Don Pilcher and Rascal Ware Pottery  

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Rascal Ware and the Rock Pile
By Georgette Ore

Chapter Eight

Rascal Ware ch 8Late yesterday afternoon, in an unusual moment of self disclosure, Junior let it be known that he’s worth about a million bucks - unless you factor in his Rascal Ware project. In that case, the figure drops to less than $17,000 - just enough to buy a previously owned pickup truck.  That should be sufficient since Junior himself is previously owned…twice.

The subject of who’s got money and how they got it always gets people to talking and thinking (in about that order) and this time our conversation turned to that moment when one’s art goes public and becomes a commodity; you actually sell your pottery. It’s curious, that moment – you slave over some half understood impulse to give substance to your imagination – you risk looking into several dark recesses -  you conjure the aesthetics of affection - you throw time and money at an uncertain manifestation of personal truth…and then you’re asked, “How much is that worth.?” It’s priceless and probably worth more than what we can get for it right now. But we are realists. We live in the moment and we know that there are people who wouldn’t give you a dollar for the Mona Lisa.

Junior says that value, all value, comes from authenticity and that the value increases if you can marry it to something unique. In our attempts to make Rascal Ware authentic and unique we attend to every possible detail. We use the best materials and processes, true state of the art, at least for the 19th Century. That’s real gold on those shiny, metallic beauties. It’s traditional to apply gold with a little two-haired brush. But we apply it with a floor mop. And we go to any length to mine our own clay and formulate our own glazes. That’s how I spent my morning, digging clay from a roadside and loading it in the back of a pickup that has no doors. (Can there be ANY connection between serious art and such a vehicle? Or any price that adequately rewards an inspired labor of love?) Finally, we present our mud pie alchemy to the public with no certain knowledge of how they, meaning YOU, will respond. What follows may help.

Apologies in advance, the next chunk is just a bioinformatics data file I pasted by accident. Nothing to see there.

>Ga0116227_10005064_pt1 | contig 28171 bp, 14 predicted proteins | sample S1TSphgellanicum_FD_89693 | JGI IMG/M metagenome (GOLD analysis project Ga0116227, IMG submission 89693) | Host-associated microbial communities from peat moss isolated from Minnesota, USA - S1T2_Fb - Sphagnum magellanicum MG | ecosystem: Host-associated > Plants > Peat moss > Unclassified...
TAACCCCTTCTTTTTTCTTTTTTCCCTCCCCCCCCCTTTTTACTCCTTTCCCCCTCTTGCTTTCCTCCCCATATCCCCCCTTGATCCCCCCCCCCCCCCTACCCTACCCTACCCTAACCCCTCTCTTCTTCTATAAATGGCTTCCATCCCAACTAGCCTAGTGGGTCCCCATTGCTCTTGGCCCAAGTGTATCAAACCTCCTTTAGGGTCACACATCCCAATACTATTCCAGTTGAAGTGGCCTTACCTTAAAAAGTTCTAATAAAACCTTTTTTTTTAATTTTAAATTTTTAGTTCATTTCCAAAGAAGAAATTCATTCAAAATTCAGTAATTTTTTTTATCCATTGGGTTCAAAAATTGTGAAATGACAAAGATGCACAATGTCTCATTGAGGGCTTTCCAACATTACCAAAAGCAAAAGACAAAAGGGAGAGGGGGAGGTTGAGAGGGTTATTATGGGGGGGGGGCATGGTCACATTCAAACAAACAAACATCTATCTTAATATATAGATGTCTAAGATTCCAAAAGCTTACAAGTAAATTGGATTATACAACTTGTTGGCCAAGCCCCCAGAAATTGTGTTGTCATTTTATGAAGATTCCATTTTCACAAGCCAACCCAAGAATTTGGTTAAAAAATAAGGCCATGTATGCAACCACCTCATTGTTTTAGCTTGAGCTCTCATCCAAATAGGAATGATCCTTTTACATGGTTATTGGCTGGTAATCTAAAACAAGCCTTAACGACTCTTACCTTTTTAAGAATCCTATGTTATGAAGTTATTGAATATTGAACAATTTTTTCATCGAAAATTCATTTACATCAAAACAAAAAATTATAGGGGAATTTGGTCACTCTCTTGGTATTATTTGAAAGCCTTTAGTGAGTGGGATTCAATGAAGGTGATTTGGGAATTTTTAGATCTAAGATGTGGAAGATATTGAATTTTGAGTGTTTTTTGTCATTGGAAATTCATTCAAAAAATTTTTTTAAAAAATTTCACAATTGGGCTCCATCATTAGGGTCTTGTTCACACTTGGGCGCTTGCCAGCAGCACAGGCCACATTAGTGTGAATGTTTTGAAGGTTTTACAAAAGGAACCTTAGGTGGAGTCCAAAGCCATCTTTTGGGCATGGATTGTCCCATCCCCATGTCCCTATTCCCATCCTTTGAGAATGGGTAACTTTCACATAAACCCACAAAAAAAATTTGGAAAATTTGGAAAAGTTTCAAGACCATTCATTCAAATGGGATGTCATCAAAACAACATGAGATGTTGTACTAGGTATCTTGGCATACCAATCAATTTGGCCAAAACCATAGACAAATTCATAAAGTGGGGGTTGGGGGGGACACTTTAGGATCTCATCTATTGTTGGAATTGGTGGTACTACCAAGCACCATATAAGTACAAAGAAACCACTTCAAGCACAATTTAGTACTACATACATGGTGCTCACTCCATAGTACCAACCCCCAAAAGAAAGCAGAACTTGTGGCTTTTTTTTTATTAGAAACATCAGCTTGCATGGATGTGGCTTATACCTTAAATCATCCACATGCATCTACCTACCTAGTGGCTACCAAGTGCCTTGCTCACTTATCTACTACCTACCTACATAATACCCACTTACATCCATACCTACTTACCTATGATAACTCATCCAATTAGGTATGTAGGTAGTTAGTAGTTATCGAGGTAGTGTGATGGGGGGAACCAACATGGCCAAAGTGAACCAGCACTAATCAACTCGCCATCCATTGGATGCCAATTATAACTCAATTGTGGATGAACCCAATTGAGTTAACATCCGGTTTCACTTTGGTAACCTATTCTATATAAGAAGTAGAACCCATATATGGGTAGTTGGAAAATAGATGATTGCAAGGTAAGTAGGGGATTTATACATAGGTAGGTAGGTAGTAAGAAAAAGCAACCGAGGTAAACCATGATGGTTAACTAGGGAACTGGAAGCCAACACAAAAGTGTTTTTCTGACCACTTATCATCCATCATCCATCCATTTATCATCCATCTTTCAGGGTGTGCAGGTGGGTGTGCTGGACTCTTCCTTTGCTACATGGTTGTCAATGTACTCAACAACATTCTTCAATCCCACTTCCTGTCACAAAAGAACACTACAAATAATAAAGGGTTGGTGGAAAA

We are using this freshly dug and wholly authentic clay to make ceramic rocks. If you follow the ceramic art scene, you know that imbedded shigiraki stone is all the rage. We are of a mind that this technique is suffering the franchise effect; too many outlets, too little impact. So, with this exhibition, we’re introducing an original Rascal Ware product, STEROID STONE. It’s bigger, better, more rare and, over time, it will likely require an asterisk in the literature on ceramic history.

Since all the Rascal Ware employees agree that we are more interested in asterisks than money, we take these stones seriously. Sedimentary, igneous and metamorphic – we’ve made ‘em all. Junior gets credit for the concept. When he introduced the subject he inspired us by reading from the Book of Genesis, wherein God says, “Let there be firmament in the midst of the waters.” It turns out that’s actually the world’s first ceramic lesson – you always add clay to water to avoid lumps. Reading farther along, he came to a part about Adam’s deep sleep, a rib and nakedness. I wasn’t having any of that. But I did offer to make the igneous samples. They’re hot and I can do hot!

These unique rocks exist as carbuncles on our otherwise overly ripe pottery forms. “Overly ripe” describes the lot of us. We have all come to that age where we are defined equally by our genes and gravity.  Our forms have an insouciant posture which is actually old age and scoliosis. They and we are distended, amended and slouching toward assisted living. Pilcher insists that using commercially prepared clay is an early onset form of assisted living. If true, that fact dignifies my digging and leaves me free to exercise my still wily fingers. These overly ripe pots also share some similarities with Peter Voulkos plates and Famous Amos cookies. In addition to their appearance, all enjoy huge markups. These thoughts bring joy to my heart and a smile to my face. Perhaps I share a little something with Mona Lisa… if you can overlook my toothsome grin.

One last thought about money. Rascal Ware is authentic and occasionally unique. Therefore, it’s not cheap. While you decide if you can afford it, we’ll be debating another price increase and looking for a pickup with a four door cab. If you think you qualify for the collector’s discount, you’ll have to speak directly to Junior. Remember, he’s box square but, as a rule, he’ll work with you because his pride is always trumped by his generosity. That explains the $17,000.

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